A week is a long time to ponder a cancer diagnosis. Luckily, we were away celebrating our first wedding anniversary so had ample distraction in the form of the city of Bath and a handful of dead Romans.
It’s very hard to block out a potentially terminal illness. It plays with your mind. Mixing it with some overthinking and a hunk of red wine doesn’t make for a great Saturday afternoon. However, we celebrated, spa’d, and enjoyed a more sober Sunday and Monday. Ate a lot of great food, I discovered Steak! And we were ready to return for the key meeting.
My formal diagnosis meeting was with Mr Young, my consultant.
Keith had spent the week holding onto the 10%. He was confident we were due the luck. He struggled to accept the possibility of cancer more than me. He said he’d rather have it twice than have me repeat his year. I was confident that telling someone they had cancer when they didn’t went against the medical oath ‘do no harm’.
Let’s make it official
In the waiting room, it dawned on Keith that had the tests come back benign we’d not be sitting there. That they’d have made a simple, and much cheaper, phone call. When a Breast Cancer Care nurse called my name we had the answer. You don’t get a ‘team’ meeting if you’re cancer free.
Mr Young, my consultant, taught Dr Elder most of what he knows. I know this thanks to Keith’s diligent note-taking from meeting one, and it’s immediately obvious. Mr Young is calm and confident, very friendly and very relaxed, which is comforting but I wanted only one sentence to leave his lips.
He asks what Kenny - Dr Elder - has told me. We shorthand through the 90-10, 5/5 tests, poor odds. He nods and agrees with Dr Elder, adding that the biopsies have confirmed that I do have cancer.
Grade 3 - but don’t confuse this with the Stage, we’ll come back to that - it’s an unusual cancer. It’s not one they see often. It’s non specific. It’s HR positive which means it feeds off oestrogen. We’ve caught it early, so it’s only Stage 1. He nods pointedly throughout to gauge my acknowledgement, since I am silent.
He holds my gaze to reiterate that it’s curable - Dr Elder has this characteristic nailed - and tells me that the biggest challenge with cancer and treatment is psychological. He could clearly tell I wasn’t really listening. Every part of me sat crossed, my legs, my arms, my hands. I sat nodding at him. Not talking much but also not crying, I was mentally prepared for this.
I have Stage 1 (caught early) Carcinoma of the breast.
It’s Grade 3 (looks different to normal breast cells and is usually fast-growing and aggressive, likely to spread).
It’s officially called Invasive ductal carcinoma of no special type.
It feeds off of oestrogen*, the hormone you produce on the daily.
Options and next steps
We start to chat about children, whether we have any or want any in the future. That we can do emergency IVF. We begin to cover my treatment options; surgery plan A and B, chemotherapy, radiotherapy, Pertuzumab: a new biological drug, Herceptin. He tells me again that it is curable.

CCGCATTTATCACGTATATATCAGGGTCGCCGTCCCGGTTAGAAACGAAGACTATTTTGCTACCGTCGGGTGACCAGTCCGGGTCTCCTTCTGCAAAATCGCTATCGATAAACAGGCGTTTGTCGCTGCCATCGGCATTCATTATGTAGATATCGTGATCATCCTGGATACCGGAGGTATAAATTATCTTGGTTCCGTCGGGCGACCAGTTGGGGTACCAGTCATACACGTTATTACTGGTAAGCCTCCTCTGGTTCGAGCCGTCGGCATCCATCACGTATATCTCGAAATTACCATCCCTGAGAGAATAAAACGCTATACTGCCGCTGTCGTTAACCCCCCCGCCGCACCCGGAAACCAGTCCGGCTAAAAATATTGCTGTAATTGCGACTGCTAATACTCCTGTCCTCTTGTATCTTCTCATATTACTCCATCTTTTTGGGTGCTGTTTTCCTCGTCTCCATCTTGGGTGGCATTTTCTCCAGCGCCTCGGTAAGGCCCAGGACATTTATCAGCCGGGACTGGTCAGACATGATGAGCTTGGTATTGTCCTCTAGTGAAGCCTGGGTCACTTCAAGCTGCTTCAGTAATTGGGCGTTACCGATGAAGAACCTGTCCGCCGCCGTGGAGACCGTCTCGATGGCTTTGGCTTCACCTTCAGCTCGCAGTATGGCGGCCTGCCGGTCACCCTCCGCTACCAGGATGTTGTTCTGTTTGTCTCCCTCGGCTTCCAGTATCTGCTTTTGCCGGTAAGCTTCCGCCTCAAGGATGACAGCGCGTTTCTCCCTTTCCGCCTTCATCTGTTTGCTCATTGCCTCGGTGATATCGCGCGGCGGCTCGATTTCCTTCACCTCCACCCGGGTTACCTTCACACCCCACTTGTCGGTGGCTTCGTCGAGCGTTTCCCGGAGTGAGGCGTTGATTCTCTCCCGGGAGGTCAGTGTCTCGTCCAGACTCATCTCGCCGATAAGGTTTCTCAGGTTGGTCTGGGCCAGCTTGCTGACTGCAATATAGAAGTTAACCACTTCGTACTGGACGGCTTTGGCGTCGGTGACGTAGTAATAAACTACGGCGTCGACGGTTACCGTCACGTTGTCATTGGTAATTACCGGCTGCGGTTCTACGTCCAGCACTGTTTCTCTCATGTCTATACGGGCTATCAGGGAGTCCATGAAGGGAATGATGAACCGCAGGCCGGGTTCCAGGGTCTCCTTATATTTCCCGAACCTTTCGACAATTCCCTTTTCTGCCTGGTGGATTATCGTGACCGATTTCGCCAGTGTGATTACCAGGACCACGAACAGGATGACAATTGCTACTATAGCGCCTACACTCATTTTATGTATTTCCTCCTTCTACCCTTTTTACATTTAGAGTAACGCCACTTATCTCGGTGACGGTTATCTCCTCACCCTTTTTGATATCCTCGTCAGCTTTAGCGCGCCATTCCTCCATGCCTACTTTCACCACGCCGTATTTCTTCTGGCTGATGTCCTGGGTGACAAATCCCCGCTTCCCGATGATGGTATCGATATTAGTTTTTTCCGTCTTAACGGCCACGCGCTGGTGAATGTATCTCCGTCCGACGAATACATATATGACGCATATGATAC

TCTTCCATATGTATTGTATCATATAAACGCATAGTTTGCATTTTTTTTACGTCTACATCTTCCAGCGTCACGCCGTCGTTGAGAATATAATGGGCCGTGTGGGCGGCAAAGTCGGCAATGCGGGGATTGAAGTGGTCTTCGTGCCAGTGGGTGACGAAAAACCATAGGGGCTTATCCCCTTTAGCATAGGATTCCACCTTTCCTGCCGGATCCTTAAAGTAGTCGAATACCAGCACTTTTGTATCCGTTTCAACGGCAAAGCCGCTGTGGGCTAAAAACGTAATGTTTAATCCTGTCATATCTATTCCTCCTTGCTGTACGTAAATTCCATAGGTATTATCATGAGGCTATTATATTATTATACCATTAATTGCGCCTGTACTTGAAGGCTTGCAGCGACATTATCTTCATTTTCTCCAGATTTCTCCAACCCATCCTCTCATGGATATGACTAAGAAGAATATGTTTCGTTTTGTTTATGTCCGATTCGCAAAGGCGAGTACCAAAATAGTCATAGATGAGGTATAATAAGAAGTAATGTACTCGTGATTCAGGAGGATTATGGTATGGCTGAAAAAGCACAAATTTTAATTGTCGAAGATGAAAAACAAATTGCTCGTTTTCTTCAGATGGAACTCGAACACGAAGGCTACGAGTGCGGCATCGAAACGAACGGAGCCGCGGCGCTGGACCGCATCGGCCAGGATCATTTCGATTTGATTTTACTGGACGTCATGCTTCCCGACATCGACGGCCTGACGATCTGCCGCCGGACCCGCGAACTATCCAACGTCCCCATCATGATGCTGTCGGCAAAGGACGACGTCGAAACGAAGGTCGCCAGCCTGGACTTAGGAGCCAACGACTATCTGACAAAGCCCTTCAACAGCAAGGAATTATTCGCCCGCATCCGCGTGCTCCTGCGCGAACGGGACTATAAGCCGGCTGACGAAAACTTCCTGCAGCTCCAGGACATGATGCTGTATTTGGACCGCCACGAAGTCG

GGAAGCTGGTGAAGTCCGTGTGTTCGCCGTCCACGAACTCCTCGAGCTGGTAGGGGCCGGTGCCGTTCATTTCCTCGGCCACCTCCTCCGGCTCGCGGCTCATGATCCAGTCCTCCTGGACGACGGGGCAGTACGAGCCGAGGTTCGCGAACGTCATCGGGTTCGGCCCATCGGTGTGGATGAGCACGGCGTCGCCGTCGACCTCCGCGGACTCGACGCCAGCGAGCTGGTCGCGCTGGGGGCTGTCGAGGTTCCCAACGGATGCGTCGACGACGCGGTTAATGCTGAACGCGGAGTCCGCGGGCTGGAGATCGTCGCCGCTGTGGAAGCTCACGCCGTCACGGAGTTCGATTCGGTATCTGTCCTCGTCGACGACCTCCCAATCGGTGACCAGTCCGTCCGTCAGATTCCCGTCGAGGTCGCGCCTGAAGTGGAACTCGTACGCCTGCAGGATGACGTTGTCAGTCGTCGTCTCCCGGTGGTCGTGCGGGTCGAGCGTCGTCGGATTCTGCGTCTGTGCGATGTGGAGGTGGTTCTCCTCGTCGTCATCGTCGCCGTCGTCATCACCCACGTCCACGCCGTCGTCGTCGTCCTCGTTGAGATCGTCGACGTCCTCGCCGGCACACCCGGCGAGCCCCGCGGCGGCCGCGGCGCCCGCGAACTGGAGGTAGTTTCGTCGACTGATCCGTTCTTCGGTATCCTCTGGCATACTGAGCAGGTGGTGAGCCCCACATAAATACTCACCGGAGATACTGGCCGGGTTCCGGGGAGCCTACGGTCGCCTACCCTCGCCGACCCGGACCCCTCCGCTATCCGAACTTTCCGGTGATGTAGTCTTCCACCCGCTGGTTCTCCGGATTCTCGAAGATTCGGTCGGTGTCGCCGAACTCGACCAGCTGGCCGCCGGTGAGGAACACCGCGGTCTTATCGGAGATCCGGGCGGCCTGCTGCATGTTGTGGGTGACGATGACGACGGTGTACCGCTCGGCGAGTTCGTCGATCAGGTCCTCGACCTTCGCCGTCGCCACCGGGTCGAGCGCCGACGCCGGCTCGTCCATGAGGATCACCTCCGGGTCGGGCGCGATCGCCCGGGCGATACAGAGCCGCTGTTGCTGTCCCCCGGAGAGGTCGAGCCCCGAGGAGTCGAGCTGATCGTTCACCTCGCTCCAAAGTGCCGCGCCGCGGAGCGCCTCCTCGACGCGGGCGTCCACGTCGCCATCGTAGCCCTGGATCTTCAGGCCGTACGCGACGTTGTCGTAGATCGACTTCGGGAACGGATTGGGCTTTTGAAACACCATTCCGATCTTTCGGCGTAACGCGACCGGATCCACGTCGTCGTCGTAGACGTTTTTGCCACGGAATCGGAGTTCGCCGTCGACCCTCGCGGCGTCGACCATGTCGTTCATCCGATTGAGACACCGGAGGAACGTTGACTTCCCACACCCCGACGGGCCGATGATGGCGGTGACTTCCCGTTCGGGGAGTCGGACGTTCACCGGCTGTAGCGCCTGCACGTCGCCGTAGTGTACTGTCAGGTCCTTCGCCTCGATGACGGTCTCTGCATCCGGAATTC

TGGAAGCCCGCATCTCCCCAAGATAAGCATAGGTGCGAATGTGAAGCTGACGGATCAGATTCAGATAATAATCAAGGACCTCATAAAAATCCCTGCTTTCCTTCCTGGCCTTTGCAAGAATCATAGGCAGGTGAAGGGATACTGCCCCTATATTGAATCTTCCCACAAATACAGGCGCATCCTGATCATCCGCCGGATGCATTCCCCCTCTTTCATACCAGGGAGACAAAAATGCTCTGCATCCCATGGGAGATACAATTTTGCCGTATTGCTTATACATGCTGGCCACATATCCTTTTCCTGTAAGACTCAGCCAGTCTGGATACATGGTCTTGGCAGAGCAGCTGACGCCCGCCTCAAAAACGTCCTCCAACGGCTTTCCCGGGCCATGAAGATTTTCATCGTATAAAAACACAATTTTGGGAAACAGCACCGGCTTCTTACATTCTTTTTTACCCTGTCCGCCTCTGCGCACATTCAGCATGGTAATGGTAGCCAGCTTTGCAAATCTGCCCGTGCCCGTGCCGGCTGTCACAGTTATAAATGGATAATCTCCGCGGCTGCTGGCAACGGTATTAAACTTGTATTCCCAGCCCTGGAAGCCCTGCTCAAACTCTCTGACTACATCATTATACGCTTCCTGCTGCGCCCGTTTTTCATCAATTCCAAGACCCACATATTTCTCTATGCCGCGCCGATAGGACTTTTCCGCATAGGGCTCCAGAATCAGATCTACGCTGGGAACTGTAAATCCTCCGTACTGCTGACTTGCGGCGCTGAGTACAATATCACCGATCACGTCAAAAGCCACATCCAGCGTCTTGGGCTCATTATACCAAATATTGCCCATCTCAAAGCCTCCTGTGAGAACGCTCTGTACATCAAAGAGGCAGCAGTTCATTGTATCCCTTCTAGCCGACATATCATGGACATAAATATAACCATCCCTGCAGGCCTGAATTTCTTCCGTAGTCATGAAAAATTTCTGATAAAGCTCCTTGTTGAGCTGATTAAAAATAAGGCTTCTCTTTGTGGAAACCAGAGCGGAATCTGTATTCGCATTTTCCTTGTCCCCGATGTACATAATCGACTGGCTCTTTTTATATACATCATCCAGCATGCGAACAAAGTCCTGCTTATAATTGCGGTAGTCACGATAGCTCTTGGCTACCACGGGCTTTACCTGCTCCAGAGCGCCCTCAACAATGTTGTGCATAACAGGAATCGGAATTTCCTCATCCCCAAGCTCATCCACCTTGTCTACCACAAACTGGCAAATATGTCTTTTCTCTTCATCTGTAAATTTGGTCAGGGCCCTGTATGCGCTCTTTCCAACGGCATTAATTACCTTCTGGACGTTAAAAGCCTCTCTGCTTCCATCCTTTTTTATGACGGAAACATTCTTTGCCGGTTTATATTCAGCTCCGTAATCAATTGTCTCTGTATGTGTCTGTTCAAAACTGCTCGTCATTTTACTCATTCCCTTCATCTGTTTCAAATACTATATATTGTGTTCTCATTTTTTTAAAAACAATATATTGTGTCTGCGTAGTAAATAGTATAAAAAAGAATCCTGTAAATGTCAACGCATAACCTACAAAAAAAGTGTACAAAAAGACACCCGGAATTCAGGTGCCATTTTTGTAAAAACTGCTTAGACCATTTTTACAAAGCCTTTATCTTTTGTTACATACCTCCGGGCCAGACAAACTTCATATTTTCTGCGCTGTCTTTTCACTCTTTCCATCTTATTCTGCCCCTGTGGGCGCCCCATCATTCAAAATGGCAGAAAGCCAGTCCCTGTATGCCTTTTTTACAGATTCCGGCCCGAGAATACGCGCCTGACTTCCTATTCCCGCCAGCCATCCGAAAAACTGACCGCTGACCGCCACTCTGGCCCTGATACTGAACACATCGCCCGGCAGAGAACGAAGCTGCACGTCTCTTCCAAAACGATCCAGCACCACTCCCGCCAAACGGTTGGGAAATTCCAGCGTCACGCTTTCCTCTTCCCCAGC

He checks my lump for himself, carefully, knowing that it’s still healing post-biopsy. He confirms my lymph nodes feel normal. He guides me back to sitting by pulling me up with one hand whilst the other is on my back. He tells me again that it is curable. He tells me the drugs are brilliant nowadays. He tells me I’ll only be on them for 5 - 10 years.
I am to meet Larry - Dr Hayward - my Oncologist this week, my appointment is Friday and Larry will help me make a decision as to the best treatment route. He reminds me that the treatment plan we put in place is my decision.
We’re wrapping up and as I stand I tell him I take a lot of decisions at work, I’m okay if someone takes it for me. Because really, I’m okay not taking this decision. Just tell me what to do.
Bring me the A Team
Mr Young is known as Olly to everyone I’ve since met. Following this meeting I trawled the Internet for information on him, I googled every member of Keith’s team when we got started too. If you know how to search efficiently you can uncover all sorts; journal articles, biographies, private healthcare summaries, official board papers, a doctor’s death statistics dating back a while, should you ever wonder.
Of course, it doesn’t matter what your Google uncovers, this person has your life in their hands for the foreseeable. You’ve already formed a trust bond. You’re already bought in.
Dr Olly - the moniker we’ve given him because Olly feels too informal and Mr Young seems to juxtapose his character - is great. He’s calm and direct, swears a bit, with just the heap of arrogant confidence you want in someone charged with a scalpel and your person.
But we won’t see or chat with Dr Olly again for a while, although he technically oversees my care journey. My surgery, and his part of the puzzle, will follow chemotherapy and therefore I am now in the hands of my Oncologist, Dr Hayward.
We found this switch between doctors and specialities hard during Keith’s treatment. Just as you get used to one doctor they switch out and you need to get acquainted with another. Then you begin to rationalise and suddenly take comfort in the expertise you’re building around you. The big cancer safety net, made up of years of medical dedication, is folding itself around you.
I’ll take as many doctors as the NHS will throw at me.
*Oestrogen regulates your periods and menstrual cycle, but also affects the urinary tract, the heart and blood vessels, bones, breasts, skin, hair, mucous membranes, pelvic muscles, and the brain. It’s feeding my Cancer and I need it every waking day.